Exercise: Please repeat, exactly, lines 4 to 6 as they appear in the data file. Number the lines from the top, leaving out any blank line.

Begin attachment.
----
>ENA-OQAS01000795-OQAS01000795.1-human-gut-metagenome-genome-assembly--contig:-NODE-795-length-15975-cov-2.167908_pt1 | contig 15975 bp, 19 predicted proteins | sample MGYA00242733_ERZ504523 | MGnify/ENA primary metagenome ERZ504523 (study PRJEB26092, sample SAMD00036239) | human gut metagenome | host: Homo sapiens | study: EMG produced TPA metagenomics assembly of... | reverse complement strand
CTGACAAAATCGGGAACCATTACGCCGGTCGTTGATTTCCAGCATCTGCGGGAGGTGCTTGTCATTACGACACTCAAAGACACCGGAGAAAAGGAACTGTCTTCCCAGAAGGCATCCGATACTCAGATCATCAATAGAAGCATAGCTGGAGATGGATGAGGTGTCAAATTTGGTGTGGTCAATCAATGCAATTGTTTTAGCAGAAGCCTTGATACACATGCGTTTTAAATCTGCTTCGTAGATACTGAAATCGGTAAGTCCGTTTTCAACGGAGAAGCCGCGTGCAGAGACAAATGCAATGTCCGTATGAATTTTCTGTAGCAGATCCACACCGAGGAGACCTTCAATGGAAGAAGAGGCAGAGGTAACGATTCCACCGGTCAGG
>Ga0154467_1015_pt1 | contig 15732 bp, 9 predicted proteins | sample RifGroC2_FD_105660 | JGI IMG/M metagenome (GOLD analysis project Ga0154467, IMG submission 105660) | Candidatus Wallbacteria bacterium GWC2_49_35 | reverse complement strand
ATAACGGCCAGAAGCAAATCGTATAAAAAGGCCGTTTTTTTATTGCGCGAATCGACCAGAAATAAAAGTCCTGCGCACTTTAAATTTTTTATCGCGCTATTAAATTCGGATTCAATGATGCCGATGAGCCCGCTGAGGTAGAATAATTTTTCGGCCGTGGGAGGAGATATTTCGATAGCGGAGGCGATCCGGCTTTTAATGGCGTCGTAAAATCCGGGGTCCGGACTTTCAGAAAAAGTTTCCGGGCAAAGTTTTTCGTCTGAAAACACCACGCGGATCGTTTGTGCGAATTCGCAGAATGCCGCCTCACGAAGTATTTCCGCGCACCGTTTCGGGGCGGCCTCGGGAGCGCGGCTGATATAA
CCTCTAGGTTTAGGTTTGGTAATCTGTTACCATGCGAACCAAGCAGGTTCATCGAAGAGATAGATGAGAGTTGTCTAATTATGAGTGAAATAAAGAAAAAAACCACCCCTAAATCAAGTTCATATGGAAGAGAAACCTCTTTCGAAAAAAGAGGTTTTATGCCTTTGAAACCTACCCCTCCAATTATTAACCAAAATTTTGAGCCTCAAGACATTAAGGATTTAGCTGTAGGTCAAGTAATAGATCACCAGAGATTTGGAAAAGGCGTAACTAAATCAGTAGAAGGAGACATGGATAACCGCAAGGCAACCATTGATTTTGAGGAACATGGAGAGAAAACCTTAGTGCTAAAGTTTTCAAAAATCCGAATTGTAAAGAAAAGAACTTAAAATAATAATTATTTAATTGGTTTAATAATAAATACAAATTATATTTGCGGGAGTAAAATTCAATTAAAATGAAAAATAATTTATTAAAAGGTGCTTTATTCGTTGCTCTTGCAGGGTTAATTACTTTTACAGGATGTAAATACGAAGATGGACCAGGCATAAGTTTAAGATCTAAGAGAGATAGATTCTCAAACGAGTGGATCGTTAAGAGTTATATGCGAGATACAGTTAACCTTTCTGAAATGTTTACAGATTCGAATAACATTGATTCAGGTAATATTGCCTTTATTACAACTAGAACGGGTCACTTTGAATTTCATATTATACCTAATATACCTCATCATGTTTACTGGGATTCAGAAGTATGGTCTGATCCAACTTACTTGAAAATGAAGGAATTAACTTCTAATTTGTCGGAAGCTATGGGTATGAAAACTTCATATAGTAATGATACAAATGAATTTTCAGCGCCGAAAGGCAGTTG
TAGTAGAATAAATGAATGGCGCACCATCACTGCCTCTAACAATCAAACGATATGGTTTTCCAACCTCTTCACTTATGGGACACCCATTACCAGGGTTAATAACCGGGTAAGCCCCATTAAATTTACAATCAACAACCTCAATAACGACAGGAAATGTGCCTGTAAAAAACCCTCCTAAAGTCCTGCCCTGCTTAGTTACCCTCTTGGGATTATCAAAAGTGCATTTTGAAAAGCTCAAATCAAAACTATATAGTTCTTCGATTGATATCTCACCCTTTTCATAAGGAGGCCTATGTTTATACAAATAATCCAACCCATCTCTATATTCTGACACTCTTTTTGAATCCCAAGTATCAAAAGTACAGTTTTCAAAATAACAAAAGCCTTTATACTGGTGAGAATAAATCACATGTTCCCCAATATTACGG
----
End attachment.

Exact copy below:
ATAACGGCCAGAAGCAAATCGTATAAAAAGGCCGTTTTTTTATTGCGCGAATCGACCAGAAATAAAAGTCCTGCGCACTTTAAATTTTTTATCGCGCTATTAAATTCGGATTCAATGATGCCGATGAGCCCGCTGAGGTAGAATAATTTTTCGGCCGTGGGAGGAGATATTTCGATAGCGGAGGCGATCCGGCTTTTAATGGCGTCGTAAAATCCGGGGTCCGGACTTTCAGAAAAAGTTTCCGGGCAAAGTTTTTCGTCTGAAAACACCACGCGGATCGTTTGTGCGAATTCGCAGAATGCCGCCTCACGAAGTATTTCCGCGCACCGTTTCGGGGCGGCCTCGGGAGCGCGGCTGATATAA
CCTCTAGGTTTAGGTTTGGTAATCTGTTACCATGCGAACCAAGCAGGTTCATCGAAGAGATAGATGAGAGTTGTCTAATTATGAGTGAAATAAAGAAAAAAACCACCCCTAAATCAAGTTCATATGGAAGAGAAACCTCTTTCGAAAAAAGAGGTTTTATGCCTTTGAAACCTACCCCTCCAATTATTAACCAAAATTTTGAGCCTCAAGACATTAAGGATTTAGCTGTAGGTCAAGTAATAGATCACCAGAGATTTGGAAAAGGCGTAACTAAATCAGTAGAAGGAGACATGGATAACCGCAAGGCAACCATTGATTTTGAGGAACATGGAGAGAAAACCTTAGTGCTAAAGTTTTCAAAAATCCGAATTGTAAAGAAAAGAACTTAAAATAATAATTATTTAATTGGTTTAATAATAAATACAAATTATATTTGCGGGAGTAAAATTCAATTAAAATGAAAAATAATTTATTAAAAGGTGCTTTATTCGTTGCTCTTGCAGGGTTAATTACTTTTACAGGATGTAAATACGAAGATGGACCAGGCATAAGTTTAAGATCTAAGAGAGATAGATTCTCAAACGAGTGGATCGTTAAGAGTTATATGCGAGATACAGTTAACCTTTCTGAAATGTTTACAGATTCGAATAACATTGATTCAGGTAATATTGCCTTTATTACAACTAGAACGGGTCACTTTGAATTTCATATTATACCTAATATACCTCATCATGTTTACTGGGATTCAGAAGTATGGTCTGATCCAACTTACTTGAAAATGAAGGAATTAACTTCTAATTTGTCGGAAGCTATGGGTATGAAAACTTCATATAGTAATGATACAAATGAATTTTCAGCGCCGAAAGGCAGTTG
TAGTAGAATAAATGAATGGCGCACCATCACTGCCTCTAACAATCAAACGATATGGTTTTCCAACCTCTTCACTTATGGGACACCCATTACCAGGGTTAATAACCGGGTAAGCCCCATTAAATTTACAATCAACAACCTCAATAACGACAGGAAATGTGCCTGTAAAAAACCCTCCTAAAGTCCTGCCCTGCTTAGTTACCCTCTTGGGATTATCAAAAGTGCATTTTGAAAAGCTCAAATCAAAACTATATAGTTCTTCGATTGATATCTCACCCTTTTCATAAGGAGGCCTATGTTTATACAAATAATCCAACCCATCTCTATATTCTGACACTCTTTTTGAATCCCAAGTATCAAAAGTACAGTTTTCAAAATAACAAAAGCCTTTATACTGGTGAGAATAAATCACATGTTCCCCAATATTACGG